- How do I register for my labor and delivery stay at Akron General?
Please fill out both sides of our Advanced Registration worksheet and mail it to our Women’s Center as soon as possible. Also, we encourage you to review our 8 Steps Before Baby worksheet so we have everything ready to care for you and your baby.
- What should I bring to the hospital?
Download our hospital checklist to help you prepare and pack the items you need as your delivery date approaches.
- If I have a birth plan, do I need to send it in before labor and delivery?
Yes, we encourage you to send your birth plan to the Women's Center in advance so we can address special requests and needs prior to your arrival for delivery. Please bring a copy of your birth plan with you as well.
- Where can I learn basic baby-care skills like infant CPR or even how to change a diaper?
We will introduce and teach basic infant care to you and your partner during your postpartum stay, and provide you with a booklet to review and take home for easy reference. If you are interested in learning more prior to your labor and delivery experience, we encourage you to register for one of our Baby Basics or and Infant & Child CPR and Safety classes. Get details.
- What is circumcision and is it something we should investigate for our son?
Circumcision surgically removes the skin that covers the end of a male's penis, called the foreskin. The American Academy of Pediatrics states, "Existing scientific evidence demonstrates potential medical benefits of newborn male circumcision; however, these data are not sufficient to recommend routine neonatal circumcision." Parents may want their son circumcised for religious, social, or cultural reasons. Anyone considering circumcision should discuss the potential benefits and risks with their physician. There are pain medicines available that are safe and effective and the American Academy of Pediatrics recommends their use to reduce pain from circumcision.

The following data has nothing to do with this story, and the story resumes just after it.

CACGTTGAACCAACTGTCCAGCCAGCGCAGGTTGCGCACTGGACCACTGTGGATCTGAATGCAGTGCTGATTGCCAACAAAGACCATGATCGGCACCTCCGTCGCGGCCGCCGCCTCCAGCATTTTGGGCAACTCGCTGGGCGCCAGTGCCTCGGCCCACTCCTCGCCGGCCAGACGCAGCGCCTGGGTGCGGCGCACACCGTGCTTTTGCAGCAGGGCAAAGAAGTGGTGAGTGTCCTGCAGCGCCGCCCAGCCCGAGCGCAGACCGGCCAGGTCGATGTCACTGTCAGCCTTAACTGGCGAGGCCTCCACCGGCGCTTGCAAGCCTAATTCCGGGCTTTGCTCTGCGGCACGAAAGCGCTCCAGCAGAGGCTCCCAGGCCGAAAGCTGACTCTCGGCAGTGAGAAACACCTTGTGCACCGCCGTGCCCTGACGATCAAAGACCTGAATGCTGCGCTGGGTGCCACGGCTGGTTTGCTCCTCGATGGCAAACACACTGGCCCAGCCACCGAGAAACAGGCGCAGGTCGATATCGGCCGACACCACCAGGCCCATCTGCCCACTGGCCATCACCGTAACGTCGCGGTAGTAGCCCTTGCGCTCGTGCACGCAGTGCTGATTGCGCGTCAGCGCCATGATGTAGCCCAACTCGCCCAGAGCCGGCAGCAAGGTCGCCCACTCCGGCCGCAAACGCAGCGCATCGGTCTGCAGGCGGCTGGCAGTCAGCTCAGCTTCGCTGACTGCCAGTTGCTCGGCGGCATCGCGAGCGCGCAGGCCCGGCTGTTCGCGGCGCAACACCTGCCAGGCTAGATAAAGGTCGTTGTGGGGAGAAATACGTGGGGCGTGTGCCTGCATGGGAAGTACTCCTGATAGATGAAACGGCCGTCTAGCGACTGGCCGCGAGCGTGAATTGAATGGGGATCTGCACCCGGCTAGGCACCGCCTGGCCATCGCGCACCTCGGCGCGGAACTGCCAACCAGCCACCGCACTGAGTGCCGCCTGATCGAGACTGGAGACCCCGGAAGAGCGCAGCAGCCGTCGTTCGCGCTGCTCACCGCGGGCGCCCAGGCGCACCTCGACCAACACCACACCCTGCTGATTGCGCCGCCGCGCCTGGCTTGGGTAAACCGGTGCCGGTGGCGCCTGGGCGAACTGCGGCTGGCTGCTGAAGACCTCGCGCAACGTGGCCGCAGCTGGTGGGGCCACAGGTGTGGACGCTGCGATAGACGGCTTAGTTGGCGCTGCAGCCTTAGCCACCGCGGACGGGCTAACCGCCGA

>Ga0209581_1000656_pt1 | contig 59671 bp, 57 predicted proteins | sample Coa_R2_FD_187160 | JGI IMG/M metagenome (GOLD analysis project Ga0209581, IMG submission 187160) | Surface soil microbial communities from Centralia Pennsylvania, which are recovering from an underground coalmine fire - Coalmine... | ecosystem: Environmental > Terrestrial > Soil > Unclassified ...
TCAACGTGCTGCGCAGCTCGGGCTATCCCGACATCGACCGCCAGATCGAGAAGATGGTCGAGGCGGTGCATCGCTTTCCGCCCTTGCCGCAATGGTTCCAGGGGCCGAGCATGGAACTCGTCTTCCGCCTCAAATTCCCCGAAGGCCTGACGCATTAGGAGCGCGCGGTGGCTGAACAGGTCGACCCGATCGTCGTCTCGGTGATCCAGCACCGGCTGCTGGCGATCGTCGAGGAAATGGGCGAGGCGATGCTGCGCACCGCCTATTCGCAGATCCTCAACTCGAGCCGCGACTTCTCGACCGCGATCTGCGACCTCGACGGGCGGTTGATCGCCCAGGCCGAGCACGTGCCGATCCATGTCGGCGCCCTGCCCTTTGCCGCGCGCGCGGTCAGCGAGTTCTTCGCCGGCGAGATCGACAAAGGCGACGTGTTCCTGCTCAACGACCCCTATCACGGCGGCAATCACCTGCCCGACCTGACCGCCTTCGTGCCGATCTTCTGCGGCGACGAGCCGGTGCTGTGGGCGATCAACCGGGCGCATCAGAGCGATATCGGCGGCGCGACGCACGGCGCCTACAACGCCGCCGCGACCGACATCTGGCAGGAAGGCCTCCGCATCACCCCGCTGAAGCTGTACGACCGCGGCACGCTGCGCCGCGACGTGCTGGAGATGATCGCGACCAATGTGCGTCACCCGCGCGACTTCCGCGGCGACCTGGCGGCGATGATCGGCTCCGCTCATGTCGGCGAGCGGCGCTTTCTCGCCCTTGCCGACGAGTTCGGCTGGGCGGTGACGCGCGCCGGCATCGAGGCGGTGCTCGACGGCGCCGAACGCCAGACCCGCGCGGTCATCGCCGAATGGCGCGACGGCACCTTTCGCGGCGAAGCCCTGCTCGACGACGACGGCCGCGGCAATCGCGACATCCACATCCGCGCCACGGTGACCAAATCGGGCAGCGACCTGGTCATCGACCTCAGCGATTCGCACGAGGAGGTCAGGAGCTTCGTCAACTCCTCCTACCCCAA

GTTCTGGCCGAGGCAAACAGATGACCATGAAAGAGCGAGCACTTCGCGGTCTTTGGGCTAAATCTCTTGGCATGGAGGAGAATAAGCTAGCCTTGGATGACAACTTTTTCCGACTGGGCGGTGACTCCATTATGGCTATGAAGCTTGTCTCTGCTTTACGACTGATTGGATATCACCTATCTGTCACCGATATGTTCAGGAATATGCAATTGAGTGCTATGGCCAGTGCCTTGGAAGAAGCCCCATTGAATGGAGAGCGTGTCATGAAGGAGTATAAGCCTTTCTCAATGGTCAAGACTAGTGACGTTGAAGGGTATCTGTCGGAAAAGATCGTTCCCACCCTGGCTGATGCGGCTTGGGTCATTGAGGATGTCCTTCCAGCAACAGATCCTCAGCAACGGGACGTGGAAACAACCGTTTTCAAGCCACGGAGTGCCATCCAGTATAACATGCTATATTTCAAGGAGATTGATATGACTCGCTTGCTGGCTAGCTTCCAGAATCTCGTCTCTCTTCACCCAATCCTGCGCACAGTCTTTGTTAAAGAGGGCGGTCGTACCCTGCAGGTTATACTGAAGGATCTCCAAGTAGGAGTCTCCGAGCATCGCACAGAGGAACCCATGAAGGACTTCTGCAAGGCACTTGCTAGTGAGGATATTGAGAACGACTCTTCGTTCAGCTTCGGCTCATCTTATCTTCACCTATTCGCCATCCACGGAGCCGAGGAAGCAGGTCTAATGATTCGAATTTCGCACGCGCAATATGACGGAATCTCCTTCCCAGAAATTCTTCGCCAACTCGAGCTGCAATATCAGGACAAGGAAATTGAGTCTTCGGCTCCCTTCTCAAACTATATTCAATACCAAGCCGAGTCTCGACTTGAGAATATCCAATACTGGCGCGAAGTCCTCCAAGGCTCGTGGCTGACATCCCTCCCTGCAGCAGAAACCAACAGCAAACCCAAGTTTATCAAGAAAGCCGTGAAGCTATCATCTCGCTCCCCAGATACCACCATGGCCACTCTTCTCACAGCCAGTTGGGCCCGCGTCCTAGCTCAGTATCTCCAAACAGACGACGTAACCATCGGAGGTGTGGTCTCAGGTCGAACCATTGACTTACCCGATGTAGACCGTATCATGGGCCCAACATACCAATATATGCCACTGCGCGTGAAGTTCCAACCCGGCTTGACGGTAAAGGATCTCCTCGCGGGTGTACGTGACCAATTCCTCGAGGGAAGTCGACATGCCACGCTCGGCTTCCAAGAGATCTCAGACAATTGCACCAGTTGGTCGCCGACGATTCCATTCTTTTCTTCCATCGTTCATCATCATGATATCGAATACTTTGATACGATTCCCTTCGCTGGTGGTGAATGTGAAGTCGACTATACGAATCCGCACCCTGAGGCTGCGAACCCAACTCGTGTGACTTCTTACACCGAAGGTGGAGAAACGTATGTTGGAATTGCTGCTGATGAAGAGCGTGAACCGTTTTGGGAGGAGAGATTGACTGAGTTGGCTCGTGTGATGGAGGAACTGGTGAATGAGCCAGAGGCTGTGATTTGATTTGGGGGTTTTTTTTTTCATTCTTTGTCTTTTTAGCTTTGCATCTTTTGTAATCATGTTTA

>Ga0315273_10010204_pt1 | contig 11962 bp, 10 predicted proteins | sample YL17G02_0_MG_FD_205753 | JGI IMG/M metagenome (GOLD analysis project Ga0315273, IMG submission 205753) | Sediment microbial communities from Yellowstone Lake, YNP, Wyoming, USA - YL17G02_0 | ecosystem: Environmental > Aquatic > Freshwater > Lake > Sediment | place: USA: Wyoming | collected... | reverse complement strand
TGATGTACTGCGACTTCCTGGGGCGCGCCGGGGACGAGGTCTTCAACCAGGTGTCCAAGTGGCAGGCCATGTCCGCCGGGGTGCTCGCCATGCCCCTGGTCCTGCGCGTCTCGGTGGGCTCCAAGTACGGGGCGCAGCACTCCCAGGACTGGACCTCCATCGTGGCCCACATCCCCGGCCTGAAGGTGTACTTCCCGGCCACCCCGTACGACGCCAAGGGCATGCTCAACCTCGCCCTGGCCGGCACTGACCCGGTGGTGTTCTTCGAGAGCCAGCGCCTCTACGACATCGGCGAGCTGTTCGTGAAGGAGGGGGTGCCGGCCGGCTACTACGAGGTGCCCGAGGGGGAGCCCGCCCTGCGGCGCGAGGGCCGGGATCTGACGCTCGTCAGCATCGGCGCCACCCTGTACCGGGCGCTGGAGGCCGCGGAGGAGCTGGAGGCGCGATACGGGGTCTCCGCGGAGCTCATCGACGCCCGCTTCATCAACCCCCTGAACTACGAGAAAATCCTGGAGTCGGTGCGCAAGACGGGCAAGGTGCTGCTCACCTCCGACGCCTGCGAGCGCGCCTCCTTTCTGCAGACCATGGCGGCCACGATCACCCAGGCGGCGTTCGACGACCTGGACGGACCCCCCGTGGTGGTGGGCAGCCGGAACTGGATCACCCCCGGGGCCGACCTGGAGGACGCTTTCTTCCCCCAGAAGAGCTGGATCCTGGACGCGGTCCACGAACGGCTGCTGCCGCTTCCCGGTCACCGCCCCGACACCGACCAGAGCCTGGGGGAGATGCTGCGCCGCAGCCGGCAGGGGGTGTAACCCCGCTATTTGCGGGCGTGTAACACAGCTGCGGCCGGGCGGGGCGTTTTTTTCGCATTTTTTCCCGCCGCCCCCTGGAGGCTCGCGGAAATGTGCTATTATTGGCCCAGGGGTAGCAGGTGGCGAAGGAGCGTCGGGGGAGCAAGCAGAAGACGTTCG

- When do I need to select a pediatrician for my baby?
As soon as possible, and definitely by around a month before your due date because a baby can always come sooner than expected. Your pediatrician will want to complete an examination while your baby is here in the hospital. To avoid any excess costs, be sure to verify that the physician you select has privileges at Akron General and is covered under your health insurance plan.
Labor & Delivery
- How will I know when it is time to come to the hospital?
Unless otherwise noted by your physician, we usually follow the 5-1-1 rule. When your contractions are five minutes apart, last one minute in length and have been like this for about an hour, it is generally a good time to call your practitioner and then head into the hospital.
- Where do I go when it's time to come to the hospital?
Enter through the Main Lobby of the hospital. Turn right, pass the cafe and follow the signs to the Brown Elevators. Just beyond the Brown elevators, you will enter the waiting area for OB Triage/Labor & Delivery through a double door. Valet parking is available throughout the day for a nominal fee or low-cost parking is available in the Main Entrance Parking Deck. If the main entrance of the hospital is closed for the evening, you can either ring the bell at the main entrance for security to open the door, or you may enter through the Emergency Department.
- Does Akron General have birth balls available to use during labor?
Yes, we have birth balls and encourage their use whenever possible. A birth ball is a large round physical therapy ball that aid in progress during labor. Leaning forward over a birth ball can help relieve back pain from labor. If you're interested in using a birth ball, please let your nurse know.
- Can I listen to music during my labor and birth?
Yes, and we highly recommend that you do! Many parents find music helps to relax or energize them during labor. Please feel free to bring in your own laptop, phone or portable music device with your preferred playlists.
- Will I be able to walk and move about during my labor?